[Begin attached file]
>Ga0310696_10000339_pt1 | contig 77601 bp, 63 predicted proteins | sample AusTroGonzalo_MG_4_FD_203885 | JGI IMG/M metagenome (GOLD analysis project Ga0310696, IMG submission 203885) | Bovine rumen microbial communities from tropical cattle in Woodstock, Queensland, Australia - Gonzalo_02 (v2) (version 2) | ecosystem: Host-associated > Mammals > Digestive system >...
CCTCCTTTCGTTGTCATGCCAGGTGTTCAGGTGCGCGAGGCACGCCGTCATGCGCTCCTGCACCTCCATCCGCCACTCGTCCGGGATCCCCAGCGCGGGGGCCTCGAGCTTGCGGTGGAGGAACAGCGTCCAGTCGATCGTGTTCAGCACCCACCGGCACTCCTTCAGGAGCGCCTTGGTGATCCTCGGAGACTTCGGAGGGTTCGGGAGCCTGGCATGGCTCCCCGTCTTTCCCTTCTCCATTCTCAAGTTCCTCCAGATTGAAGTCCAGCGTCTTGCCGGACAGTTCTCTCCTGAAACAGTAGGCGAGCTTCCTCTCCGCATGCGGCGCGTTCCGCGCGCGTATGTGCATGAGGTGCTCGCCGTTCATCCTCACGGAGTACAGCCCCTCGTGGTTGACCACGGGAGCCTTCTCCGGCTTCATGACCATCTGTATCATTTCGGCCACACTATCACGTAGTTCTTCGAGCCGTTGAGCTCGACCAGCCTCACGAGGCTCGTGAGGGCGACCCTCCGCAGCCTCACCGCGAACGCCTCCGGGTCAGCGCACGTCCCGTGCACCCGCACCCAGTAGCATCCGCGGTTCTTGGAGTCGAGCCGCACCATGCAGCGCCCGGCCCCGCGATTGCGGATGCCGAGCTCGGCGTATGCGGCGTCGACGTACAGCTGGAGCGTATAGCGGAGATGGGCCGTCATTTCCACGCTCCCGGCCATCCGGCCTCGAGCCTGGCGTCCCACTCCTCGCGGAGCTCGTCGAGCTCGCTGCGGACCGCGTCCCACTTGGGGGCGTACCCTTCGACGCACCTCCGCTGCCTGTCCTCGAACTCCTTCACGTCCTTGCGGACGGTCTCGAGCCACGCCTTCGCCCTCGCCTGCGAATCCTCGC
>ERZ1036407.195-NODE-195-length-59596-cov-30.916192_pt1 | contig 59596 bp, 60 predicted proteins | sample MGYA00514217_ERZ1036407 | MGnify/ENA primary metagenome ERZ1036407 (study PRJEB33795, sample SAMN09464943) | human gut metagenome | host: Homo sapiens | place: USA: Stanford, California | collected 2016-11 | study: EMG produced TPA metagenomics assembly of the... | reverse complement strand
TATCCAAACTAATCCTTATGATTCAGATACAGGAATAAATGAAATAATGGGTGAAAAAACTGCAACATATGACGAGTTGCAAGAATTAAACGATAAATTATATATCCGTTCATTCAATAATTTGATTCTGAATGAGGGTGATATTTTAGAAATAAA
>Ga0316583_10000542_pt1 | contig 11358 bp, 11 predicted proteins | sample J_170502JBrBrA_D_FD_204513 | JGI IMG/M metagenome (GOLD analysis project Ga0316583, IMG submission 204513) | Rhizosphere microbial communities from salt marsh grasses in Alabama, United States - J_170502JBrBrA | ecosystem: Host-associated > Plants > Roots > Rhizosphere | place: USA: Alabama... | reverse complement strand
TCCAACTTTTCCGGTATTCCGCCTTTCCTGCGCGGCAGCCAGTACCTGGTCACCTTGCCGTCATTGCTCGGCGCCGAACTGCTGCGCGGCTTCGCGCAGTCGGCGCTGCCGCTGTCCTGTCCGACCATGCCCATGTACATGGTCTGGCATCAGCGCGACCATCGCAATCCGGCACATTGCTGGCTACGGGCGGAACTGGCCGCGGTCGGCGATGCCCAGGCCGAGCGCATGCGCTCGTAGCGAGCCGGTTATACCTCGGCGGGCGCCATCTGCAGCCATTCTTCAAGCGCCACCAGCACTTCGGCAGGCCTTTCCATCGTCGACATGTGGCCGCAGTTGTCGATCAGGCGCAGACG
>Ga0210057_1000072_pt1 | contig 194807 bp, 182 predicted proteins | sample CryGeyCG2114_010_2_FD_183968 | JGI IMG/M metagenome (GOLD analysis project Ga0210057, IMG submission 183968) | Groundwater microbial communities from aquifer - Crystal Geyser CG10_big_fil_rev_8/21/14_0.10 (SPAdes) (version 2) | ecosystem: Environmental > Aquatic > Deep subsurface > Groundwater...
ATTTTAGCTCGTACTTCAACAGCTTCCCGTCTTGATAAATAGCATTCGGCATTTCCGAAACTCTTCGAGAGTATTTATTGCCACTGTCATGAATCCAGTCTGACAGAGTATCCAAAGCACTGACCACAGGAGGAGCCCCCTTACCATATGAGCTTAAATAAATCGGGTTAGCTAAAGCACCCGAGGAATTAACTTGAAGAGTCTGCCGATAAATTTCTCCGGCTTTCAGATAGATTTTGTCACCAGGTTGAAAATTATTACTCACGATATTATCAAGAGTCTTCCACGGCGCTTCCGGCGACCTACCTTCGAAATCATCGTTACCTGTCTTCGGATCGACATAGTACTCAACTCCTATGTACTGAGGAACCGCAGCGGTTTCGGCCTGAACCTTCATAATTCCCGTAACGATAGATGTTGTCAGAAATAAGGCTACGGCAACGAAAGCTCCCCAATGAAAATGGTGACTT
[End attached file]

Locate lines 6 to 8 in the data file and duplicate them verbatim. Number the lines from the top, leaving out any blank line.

TCCAACTTTTCCGGTATTCCGCCTTTCCTGCGCGGCAGCCAGTACCTGGTCACCTTGCCGTCATTGCTCGGCGCCGAACTGCTGCGCGGCTTCGCGCAGTCGGCGCTGCCGCTGTCCTGTCCGACCATGCCCATGTACATGGTCTGGCATCAGCGCGACCATCGCAATCCGGCACATTGCTGGCTACGGGCGGAACTGGCCGCGGTCGGCGATGCCCAGGCCGAGCGCATGCGCTCGTAGCGAGCCGGTTATACCTCGGCGGGCGCCATCTGCAGCCATTCTTCAAGCGCCACCAGCACTTCGGCAGGCCTTTCCATCGTCGACATGTGGCCGCAGTTGTCGATCAGGCGCAGACG
>Ga0210057_1000072_pt1 | contig 194807 bp, 182 predicted proteins | sample CryGeyCG2114_010_2_FD_183968 | JGI IMG/M metagenome (GOLD analysis project Ga0210057, IMG submission 183968) | Groundwater microbial communities from aquifer - Crystal Geyser CG10_big_fil_rev_8/21/14_0.10 (SPAdes) (version 2) | ecosystem: Environmental > Aquatic > Deep subsurface > Groundwater...
ATTTTAGCTCGTACTTCAACAGCTTCCCGTCTTGATAAATAGCATTCGGCATTTCCGAAACTCTTCGAGAGTATTTATTGCCACTGTCATGAATCCAGTCTGACAGAGTATCCAAAGCACTGACCACAGGAGGAGCCCCCTTACCATATGAGCTTAAATAAATCGGGTTAGCTAAAGCACCCGAGGAATTAACTTGAAGAGTCTGCCGATAAATTTCTCCGGCTTTCAGATAGATTTTGTCACCAGGTTGAAAATTATTACTCACGATATTATCAAGAGTCTTCCACGGCGCTTCCGGCGACCTACCTTCGAAATCATCGTTACCTGTCTTCGGATCGACATAGTACTCAACTCCTATGTACTGAGGAACCGCAGCGGTTTCGGCCTGAACCTTCATAATTCCCGTAACGATAGATGTTGTCAGAAATAAGGCTACGGCAACGAAAGCTCCCCAATGAAAATGGTGACTT